Have fun. Communicative activities are designed to be lively, interactive, and fun.When people are comfortable they are likely to learn more. An active, cooperativeclass is a class where a great deal of learning—social, cultural, and linguistic—isevident.Communicative activities provide opportunities for learners to use the language with oneanother and with people in the community. The activities included on the following pagescan be used with literacy- and beginning-level learners.
Sample Activities
The following activities provide opportunities for interaction and communication:
 Activity II–1:
 
Class Survey
 Activity II–2:
 
Conversation Grid
 Activity II–3:
 
Line Dialogue
 Activity II–4:
 
Information Gap
 Activity II–5:
 
Language Experience Approach
 Activity II–6:
 
Games
 Reference
Moss, D., & Ross-Feldman, L. (2003).
Second-language acquisition in adults: From research to practice.
Retrieved December 14, 2004 from http://www.cal.org/caela/esl_resources/digests/sla.html
 
 ___________________________________________________________ 
PART II: ACTIVITY PACKETS
 Activities to Promote Interaction and Communication
II–43
 
 Activity II–1:
Class Survey
Highlights:
Class surveys
 
are fun and not overly challenging. They are very effective as ice- breaking activities, especially at the beginning of a course. They also let learners know that classwill be more than sitting at a desk and copying the teacher’s words. It is important to do somethingwith the survey information. Otherwise, there is no intrinsic reason for gathering the information.Therefore, plan ways to process the information.
Note:
Make sure the survey questions areappropriate to the class. For example, if everyone in the group is from Mexico, then asking, “Whatcountry are you from?” will not be pertinent. Similarly, asking a group of elderly seniors, “Howmany of your children go to school?” may not be appropriate. Watch for American cultural taboosabout age, money, religion, etc. Also, make sure not to inadvertently ask about an uncomfortabletopic.
Objective:
Learners gather information about a particular topic. They increase proficiency andconfidence in asking one or more questions at the same time as they are increasing graphic literacyskills.
Context:
This class survey activity is especially useful for beginning levels because not muchinformation needs to be asked or recorded and only one or two questions and answers need to belearned. Surveys can be used with higher levels if more complex questions and answers arerequired. Surveys are suitable for general ESL classes, but can also be tailored to a workplace (seeexamples that follow).
Estimated time:
Time varies according to how much information is gathered. In the literacy- or  beginning-level class, a survey might consist of one question that simply requires students to ask andrecord the name of every person in class (either first or last, but probably not both at once). In amore advanced class, a survey might require students to ask and record the names of televisionshows watched and time spent watching these shows in the past week. In both of these cases, thetime to do the survey will vary according to how many learners there are in the class, and how long ittakes for the spelling and the recording to take place.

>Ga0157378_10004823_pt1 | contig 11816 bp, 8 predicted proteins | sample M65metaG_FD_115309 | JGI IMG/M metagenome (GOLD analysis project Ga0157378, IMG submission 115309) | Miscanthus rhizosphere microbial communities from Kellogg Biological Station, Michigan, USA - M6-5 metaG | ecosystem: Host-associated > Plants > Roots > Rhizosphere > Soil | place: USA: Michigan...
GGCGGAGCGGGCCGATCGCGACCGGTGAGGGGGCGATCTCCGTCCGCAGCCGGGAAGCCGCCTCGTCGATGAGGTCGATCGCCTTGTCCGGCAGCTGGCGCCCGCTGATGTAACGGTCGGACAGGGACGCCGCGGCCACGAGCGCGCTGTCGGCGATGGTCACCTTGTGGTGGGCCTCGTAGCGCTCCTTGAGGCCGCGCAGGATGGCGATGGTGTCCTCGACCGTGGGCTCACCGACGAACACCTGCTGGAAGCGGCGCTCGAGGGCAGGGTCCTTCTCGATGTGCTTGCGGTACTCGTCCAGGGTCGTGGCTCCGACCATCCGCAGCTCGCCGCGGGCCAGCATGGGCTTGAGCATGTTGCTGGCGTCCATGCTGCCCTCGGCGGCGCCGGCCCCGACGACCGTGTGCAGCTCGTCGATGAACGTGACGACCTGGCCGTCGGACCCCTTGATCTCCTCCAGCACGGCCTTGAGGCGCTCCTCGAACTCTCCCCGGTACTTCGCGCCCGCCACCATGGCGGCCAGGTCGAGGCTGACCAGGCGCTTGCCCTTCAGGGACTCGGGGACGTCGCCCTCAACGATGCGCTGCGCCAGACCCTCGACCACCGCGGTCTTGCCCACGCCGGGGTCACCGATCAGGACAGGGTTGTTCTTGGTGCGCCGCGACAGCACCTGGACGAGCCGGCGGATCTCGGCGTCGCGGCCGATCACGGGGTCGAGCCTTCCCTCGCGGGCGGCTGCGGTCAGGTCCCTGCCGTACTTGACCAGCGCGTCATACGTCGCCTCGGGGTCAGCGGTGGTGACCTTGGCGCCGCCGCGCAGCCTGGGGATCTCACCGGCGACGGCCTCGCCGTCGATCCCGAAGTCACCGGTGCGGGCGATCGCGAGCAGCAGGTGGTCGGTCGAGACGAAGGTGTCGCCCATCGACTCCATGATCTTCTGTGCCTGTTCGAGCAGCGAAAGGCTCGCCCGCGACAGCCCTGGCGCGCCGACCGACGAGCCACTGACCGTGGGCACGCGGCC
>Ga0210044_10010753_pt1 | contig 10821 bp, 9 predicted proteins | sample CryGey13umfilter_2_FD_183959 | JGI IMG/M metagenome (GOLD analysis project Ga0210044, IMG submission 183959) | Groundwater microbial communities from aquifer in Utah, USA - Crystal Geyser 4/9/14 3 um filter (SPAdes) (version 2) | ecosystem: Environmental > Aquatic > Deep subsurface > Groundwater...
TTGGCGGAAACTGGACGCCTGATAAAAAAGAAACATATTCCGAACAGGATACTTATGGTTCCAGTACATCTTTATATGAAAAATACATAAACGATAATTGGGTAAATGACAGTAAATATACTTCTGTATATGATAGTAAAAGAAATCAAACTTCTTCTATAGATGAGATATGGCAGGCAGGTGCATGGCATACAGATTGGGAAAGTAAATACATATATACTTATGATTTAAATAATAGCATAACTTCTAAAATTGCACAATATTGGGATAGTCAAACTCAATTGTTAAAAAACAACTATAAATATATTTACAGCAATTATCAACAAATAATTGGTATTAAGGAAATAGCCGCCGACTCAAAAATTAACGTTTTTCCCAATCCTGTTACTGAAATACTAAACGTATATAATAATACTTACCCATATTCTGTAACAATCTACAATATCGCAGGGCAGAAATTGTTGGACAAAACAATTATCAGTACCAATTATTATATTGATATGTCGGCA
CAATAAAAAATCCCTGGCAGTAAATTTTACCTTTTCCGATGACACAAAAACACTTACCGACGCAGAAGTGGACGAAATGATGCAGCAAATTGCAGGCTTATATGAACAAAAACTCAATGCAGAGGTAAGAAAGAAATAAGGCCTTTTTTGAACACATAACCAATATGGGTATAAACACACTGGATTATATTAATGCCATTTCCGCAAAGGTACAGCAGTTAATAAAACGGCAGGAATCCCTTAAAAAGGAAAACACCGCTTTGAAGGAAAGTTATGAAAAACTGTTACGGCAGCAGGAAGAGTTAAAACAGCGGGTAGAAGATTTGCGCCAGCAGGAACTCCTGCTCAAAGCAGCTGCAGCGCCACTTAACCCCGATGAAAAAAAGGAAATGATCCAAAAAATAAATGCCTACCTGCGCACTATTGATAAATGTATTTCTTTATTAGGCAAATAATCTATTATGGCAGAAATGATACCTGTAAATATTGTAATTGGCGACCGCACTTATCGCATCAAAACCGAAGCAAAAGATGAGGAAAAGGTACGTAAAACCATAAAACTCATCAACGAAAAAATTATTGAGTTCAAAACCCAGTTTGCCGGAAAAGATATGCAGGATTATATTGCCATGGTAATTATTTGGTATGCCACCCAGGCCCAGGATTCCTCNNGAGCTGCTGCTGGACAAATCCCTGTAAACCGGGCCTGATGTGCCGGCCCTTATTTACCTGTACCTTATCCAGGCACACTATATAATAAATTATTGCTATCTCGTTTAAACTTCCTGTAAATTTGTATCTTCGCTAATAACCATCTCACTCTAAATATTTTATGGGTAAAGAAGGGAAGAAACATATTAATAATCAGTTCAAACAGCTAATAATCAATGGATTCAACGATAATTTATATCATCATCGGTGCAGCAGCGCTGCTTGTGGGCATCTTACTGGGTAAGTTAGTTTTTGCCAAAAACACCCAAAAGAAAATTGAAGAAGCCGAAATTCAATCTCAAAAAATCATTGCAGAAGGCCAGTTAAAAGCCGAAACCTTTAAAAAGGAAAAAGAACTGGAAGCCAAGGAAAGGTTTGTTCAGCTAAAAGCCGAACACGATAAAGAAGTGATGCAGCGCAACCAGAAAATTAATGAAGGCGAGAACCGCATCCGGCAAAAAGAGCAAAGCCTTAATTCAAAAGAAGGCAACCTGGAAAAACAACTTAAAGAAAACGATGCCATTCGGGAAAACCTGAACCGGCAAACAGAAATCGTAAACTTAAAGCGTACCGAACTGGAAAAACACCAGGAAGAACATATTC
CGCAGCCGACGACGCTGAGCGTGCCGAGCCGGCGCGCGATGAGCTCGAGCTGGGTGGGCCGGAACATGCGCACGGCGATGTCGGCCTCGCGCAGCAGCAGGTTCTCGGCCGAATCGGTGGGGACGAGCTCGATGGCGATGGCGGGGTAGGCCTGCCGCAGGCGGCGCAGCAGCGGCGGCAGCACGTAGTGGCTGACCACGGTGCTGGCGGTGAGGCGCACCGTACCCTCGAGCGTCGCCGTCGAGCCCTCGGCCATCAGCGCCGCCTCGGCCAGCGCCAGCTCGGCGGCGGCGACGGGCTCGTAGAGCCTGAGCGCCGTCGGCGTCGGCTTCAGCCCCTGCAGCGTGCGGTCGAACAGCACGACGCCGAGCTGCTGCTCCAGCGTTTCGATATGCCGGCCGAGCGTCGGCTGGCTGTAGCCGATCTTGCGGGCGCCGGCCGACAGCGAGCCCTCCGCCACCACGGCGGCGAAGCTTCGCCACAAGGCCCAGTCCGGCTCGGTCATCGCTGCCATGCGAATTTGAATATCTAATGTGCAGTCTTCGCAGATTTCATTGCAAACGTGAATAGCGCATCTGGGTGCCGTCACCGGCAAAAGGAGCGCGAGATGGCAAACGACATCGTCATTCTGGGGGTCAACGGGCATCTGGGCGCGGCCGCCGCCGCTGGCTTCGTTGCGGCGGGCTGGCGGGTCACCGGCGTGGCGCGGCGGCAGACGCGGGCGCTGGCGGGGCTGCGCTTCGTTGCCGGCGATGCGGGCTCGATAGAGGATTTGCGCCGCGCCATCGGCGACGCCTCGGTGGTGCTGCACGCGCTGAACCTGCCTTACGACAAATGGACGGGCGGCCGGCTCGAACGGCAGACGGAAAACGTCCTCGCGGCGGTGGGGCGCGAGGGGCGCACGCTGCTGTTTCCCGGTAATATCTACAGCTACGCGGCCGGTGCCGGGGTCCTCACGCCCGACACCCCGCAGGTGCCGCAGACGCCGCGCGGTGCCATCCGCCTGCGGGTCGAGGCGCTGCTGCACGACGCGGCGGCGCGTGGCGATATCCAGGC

Note:
If information gathering takes more than20-30 minutes, you might consider debriefing during the next class session.
Materials:
The teacher needs to make a survey form so learners can easily ask the question or questions and record answers. If the information is going to be gathered into a simple bar graph or  pie chart, or recorded on flip chart paper, this needs to be ready in advance.
Procedure:
1.
 
Build on what learners already know (e.g., the common question, “Where are you from?”).Therefore, pre-teach and practice the questions and vocabulary needed to answer the questions.For example, in a class where learners are collecting information about native countries, recordthe names of those countries in advance so that students have the information available to them.2.
 
Hand out the survey forms and explain the task to learners. (They need to walk around the roomasking everyone the question and recording the answers).3.
 
Model the procedures with one or two learner volunteers and check comprehension of instructions. For example, ask, “What are the questions on the survey form?” “How many people will you talk to today?”4.
 
Once learners begin to complete the survey, monitor the process and be ready to assist learners if they ask for help.
Note:
Don’t be alarmed if you see someone copying from another’s paper or someone writing information down right on the questioner’s sheet. The main idea is to get